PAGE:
Seeing as Jo had been working I promised to take her to a food fair at Clumber Park unfortunately it was a bit crap (to say the least) though I managed to purchase a quality pie. Seeing as we were some of the way there I suggested that we might go to Frampton for the Oriental Pratincole. Despite having previously seen two others (Elmley 1988 and Gimmingham 1993) at just seventy miles away this one was just too tempting and my first chance to photograph one - albeit badly!

Frampton Marsh is a quality reserve, much nicer than any of those further along The Wash such as Titchwell. With shit loads of Yellow Wagtail and Corn Buntings like there were in the old days.

A top quality Steak and Kidney pie though at three quid it needed to be. By far the nicest "shop bought" pastry that has passed my lips and lets face it there's been a few!

12th May. "road to Grimsby"

The last week, since returning from Scotland, has been pretty dire. In between trying to ignore seemingly constant election coverage I seemed to spend the rest of my time either looking at other peoples birds, cutting grass or doing other necessary chores. As soon as I'd parked the caravan I nipped off to RV to see Kev's very splendid Red-rumped Swallow. As it had been seen earlier in the day it seemed fairly straight forward - of course this was not to be and in fact it took me a further two attempts before I finally connected. Shortly before finally clinching the Swallow a call from Roy informed me that an Avocet had been reported at Orgreave - there's not much you could mistake that for so reluctantly I dragged myself down there to patch tick someone else's find!
This of course is Kev's photo. I hope he doesn't mind me using it

Several further visits to Orgreave over the last few days have produced nothing. I was hoping that yesterday's fresh Northeaster coupled with rain would surely bring a few choice morsels. Sadly the rain increased the cold got colder and the birds just weren't doing their thing - whatever that might have been. In fact I got wetter and colder than I had been all year and in the end, after running out of graphic swear words I decided to go home. Further news items had me reaching for the Viz Profanisaurus (which is where this post title originates) to refill my 'swear bank' though with a report of a Little Gull on Orgreave this morning shortly after my hurried visit it is now well and truly running on empty - "Sausage Wallet"!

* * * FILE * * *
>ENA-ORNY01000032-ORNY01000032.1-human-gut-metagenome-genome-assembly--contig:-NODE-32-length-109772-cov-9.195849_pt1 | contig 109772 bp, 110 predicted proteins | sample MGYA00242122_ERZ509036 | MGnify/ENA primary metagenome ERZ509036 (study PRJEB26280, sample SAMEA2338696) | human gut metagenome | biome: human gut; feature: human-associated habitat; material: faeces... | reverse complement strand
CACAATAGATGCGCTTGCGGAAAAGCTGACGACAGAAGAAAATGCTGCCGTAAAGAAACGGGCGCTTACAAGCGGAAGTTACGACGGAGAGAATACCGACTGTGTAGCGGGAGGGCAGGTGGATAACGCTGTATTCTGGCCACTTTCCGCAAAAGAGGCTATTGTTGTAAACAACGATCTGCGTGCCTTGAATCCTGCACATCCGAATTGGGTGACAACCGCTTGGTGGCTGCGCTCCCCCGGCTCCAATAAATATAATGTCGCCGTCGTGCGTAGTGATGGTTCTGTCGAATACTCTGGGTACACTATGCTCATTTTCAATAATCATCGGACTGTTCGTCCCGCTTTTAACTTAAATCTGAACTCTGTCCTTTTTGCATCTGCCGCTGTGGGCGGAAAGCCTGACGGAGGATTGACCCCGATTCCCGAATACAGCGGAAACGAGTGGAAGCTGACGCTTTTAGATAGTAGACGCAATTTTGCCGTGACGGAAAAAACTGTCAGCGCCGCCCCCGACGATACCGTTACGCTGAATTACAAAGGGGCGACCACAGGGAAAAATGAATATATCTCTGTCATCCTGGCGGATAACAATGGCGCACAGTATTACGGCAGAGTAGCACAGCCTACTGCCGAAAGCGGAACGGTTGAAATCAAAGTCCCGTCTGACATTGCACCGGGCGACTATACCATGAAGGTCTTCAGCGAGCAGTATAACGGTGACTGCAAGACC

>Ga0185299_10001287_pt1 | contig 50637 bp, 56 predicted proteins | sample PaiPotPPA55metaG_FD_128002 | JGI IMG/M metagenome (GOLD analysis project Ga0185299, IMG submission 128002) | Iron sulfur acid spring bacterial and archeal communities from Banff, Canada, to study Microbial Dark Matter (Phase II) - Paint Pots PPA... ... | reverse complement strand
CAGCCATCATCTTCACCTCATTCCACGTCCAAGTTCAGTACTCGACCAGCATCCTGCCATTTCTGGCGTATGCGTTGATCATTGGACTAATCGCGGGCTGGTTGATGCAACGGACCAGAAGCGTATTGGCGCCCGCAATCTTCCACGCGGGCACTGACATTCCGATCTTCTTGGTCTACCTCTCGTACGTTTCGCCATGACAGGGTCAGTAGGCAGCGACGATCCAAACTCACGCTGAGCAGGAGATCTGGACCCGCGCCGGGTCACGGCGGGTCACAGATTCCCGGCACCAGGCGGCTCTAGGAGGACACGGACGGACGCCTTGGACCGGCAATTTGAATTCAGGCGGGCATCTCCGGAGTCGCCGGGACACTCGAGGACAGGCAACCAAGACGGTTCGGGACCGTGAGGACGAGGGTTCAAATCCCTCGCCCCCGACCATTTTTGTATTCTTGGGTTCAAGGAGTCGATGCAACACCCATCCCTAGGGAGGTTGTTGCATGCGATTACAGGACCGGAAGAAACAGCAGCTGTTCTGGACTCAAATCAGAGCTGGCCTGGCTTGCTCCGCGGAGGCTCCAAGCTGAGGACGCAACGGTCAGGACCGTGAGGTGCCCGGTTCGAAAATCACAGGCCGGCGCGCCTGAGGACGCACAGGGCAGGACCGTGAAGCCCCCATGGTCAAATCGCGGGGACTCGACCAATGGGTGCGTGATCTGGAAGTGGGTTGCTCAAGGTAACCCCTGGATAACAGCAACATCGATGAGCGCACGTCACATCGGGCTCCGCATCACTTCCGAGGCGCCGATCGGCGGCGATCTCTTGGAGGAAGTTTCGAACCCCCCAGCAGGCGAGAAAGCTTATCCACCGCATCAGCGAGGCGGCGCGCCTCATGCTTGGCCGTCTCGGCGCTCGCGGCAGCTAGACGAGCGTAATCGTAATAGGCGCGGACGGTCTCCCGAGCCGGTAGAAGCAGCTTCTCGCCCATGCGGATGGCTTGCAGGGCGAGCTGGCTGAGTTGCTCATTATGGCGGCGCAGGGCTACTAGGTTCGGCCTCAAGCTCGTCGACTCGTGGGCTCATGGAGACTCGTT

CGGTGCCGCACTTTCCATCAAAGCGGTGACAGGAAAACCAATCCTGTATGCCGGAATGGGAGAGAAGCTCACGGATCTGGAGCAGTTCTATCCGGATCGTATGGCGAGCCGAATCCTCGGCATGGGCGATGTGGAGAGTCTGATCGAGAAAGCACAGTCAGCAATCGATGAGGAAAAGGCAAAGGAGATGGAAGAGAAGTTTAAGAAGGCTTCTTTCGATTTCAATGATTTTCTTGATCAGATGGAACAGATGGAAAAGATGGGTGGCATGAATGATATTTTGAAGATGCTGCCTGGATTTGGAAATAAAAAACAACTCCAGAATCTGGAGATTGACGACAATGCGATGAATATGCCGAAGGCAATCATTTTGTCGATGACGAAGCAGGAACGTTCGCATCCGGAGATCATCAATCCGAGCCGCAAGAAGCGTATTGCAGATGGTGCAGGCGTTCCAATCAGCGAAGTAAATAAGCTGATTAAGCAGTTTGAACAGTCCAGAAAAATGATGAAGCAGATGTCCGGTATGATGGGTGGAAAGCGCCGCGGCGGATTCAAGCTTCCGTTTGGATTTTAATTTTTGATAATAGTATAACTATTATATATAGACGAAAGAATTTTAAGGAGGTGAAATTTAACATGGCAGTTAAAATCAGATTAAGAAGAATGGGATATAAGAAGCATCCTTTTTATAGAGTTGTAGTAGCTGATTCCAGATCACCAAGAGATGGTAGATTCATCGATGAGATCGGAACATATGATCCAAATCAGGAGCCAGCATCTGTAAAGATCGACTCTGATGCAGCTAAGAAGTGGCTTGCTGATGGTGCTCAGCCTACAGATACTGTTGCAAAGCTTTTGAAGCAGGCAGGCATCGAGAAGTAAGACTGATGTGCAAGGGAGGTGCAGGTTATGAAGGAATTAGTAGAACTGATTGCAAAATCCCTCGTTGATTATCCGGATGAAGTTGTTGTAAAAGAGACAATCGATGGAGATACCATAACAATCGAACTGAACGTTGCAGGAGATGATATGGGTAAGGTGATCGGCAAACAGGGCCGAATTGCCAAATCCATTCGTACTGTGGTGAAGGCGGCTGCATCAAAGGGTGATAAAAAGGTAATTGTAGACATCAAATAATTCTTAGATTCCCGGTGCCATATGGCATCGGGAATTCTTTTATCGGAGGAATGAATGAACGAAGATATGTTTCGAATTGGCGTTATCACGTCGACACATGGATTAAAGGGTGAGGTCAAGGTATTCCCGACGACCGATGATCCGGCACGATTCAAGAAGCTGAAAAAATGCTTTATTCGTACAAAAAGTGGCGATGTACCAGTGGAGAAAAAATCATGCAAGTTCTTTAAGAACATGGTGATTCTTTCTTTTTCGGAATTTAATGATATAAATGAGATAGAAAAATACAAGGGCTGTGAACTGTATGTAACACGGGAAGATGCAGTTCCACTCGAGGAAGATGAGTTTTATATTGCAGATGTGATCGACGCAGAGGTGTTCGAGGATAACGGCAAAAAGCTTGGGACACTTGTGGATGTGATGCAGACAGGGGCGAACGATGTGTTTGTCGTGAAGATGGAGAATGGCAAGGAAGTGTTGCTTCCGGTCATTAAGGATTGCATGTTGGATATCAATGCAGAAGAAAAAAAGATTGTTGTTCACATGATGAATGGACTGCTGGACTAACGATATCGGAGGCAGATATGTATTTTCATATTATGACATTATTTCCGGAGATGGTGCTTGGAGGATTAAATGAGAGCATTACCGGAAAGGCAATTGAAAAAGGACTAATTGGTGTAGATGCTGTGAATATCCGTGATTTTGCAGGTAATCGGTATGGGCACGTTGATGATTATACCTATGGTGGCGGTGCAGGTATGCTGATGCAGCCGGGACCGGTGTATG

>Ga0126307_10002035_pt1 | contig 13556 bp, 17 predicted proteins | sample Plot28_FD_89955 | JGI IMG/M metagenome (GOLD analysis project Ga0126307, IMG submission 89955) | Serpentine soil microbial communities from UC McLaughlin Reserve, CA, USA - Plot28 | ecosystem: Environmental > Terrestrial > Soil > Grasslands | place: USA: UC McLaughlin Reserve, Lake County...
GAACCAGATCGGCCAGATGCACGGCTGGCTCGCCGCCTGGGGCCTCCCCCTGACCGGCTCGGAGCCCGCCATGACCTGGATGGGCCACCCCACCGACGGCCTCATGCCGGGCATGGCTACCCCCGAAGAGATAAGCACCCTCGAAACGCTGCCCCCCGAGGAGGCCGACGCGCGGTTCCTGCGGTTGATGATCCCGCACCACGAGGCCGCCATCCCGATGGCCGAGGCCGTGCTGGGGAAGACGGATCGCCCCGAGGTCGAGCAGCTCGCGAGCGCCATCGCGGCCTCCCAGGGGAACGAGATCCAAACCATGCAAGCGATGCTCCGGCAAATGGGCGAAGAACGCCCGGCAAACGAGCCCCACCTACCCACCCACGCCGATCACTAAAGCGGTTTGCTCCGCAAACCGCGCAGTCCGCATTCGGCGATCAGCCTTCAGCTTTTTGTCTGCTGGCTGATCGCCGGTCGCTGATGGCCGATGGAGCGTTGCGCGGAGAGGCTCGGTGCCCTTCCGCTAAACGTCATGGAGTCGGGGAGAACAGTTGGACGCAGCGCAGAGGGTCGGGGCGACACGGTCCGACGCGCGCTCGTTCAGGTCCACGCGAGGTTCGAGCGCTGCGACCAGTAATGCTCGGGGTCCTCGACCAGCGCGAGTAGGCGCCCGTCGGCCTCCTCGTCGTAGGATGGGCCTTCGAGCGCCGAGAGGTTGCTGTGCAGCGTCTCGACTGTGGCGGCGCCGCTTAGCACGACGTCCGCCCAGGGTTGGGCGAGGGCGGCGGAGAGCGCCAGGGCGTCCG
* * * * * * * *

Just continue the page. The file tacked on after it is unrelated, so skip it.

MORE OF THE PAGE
1-5th May. Scotch Pies and Birds

Twenty three years have passed since my first jaunt to the Scottish Highlands and repeat trips have never been as productive or as enjoyable until now. In addition to the usual sites and thanks to several birders I also had sites for Parrot Crossbill, Scottish Crossbill and an alternative Capercaille Site. We had several flyover parties of Crossbill Sp with birds flying over at the Parrot site and at the Scottbill site but nothing that I would dare put a name to!

The mountains were still covered in snow, up to several feet thick in some places, so we were a bit restricted in our search for Ptarmigan - none the less were persevered (which proved to be the theme of the trip) and found a nice partial winter male at the highest point of our steep ascent.
Apparently Ptarmigan are having a hard time this year and we heard stories of how corpses were being revealed by the slow thawing snow. Some of the forest birds have had a real hammering from the three month freezing spell, we didn't see or hear a single Wren during our five day stay, Coal Tits weren't as numerous we did however manage three Crested Tits though only at one site - the track to Loch Mallachie.

All the other specialities were fairly easy - even Jo found a male Caper whilst I was listening to the gripping voicemail informing me of a Red-rumped Swallow at Rother Valley. Jo also found the only Red-throated Divers of the trip.


Lots of these

and one of these thanks to Speyside Wildlife


This bizarre hybrid (watercrust /puff pastry) was bloody terrible and almost devoid of filling

The pies in the Glenmore Cafe were far more palatable